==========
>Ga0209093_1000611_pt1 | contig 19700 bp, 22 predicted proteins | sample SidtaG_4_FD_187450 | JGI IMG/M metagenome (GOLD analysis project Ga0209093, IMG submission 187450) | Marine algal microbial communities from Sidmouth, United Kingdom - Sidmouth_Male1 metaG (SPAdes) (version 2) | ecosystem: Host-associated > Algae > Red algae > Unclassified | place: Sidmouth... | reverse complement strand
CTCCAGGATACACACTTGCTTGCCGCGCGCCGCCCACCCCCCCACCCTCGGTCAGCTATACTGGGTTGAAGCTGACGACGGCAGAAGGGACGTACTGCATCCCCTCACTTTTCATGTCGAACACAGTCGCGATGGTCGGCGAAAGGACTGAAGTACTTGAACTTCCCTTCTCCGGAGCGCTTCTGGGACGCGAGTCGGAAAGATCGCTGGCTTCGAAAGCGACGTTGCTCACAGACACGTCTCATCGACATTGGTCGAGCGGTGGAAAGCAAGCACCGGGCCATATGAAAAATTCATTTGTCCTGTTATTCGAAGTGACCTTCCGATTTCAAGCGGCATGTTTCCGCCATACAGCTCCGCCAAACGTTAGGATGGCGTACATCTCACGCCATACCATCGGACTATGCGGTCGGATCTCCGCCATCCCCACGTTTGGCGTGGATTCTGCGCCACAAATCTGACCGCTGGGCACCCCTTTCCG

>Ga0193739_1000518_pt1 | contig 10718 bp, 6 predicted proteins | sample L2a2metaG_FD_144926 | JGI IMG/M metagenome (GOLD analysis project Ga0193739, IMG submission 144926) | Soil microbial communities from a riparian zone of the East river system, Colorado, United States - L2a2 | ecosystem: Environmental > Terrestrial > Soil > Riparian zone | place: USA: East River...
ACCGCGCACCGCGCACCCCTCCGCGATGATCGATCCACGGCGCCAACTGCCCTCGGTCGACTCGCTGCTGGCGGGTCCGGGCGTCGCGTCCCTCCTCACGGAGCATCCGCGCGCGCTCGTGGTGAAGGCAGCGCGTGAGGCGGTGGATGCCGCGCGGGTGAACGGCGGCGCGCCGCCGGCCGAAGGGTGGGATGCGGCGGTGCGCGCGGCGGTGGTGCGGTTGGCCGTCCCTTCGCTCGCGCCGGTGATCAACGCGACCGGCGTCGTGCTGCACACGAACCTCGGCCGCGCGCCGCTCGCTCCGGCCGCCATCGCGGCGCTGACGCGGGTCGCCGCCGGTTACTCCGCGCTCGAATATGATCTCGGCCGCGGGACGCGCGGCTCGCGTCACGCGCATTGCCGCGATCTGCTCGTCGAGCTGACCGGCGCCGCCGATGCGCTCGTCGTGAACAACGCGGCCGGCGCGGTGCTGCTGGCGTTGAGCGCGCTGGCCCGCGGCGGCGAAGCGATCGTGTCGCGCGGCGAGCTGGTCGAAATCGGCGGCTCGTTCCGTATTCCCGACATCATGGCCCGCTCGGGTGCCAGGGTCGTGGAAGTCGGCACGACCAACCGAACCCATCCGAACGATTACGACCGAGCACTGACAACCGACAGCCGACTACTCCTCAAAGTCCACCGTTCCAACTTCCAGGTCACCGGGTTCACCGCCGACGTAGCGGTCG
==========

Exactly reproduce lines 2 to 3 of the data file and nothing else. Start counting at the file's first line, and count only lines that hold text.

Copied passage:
CTCCAGGATACACACTTGCTTGCCGCGCGCCGCCCACCCCCCCACCCTCGGTCAGCTATACTGGGTTGAAGCTGACGACGGCAGAAGGGACGTACTGCATCCCCTCACTTTTCATGTCGAACACAGTCGCGATGGTCGGCGAAAGGACTGAAGTACTTGAACTTCCCTTCTCCGGAGCGCTTCTGGGACGCGAGTCGGAAAGATCGCTGGCTTCGAAAGCGACGTTGCTCACAGACACGTCTCATCGACATTGGTCGAGCGGTGGAAAGCAAGCACCGGGCCATATGAAAAATTCATTTGTCCTGTTATTCGAAGTGACCTTCCGATTTCAAGCGGCATGTTTCCGCCATACAGCTCCGCCAAACGTTAGGATGGCGTACATCTCACGCCATACCATCGGACTATGCGGTCGGATCTCCGCCATCCCCACGTTTGGCGTGGATTCTGCGCCACAAATCTGACCGCTGGGCACCCCTTTCCG

>Ga0193739_1000518_pt1 | contig 10718 bp, 6 predicted proteins | sample L2a2metaG_FD_144926 | JGI IMG/M metagenome (GOLD analysis project Ga0193739, IMG submission 144926) | Soil microbial communities from a riparian zone of the East river system, Colorado, United States - L2a2 | ecosystem: Environmental > Terrestrial > Soil > Riparian zone | place: USA: East River...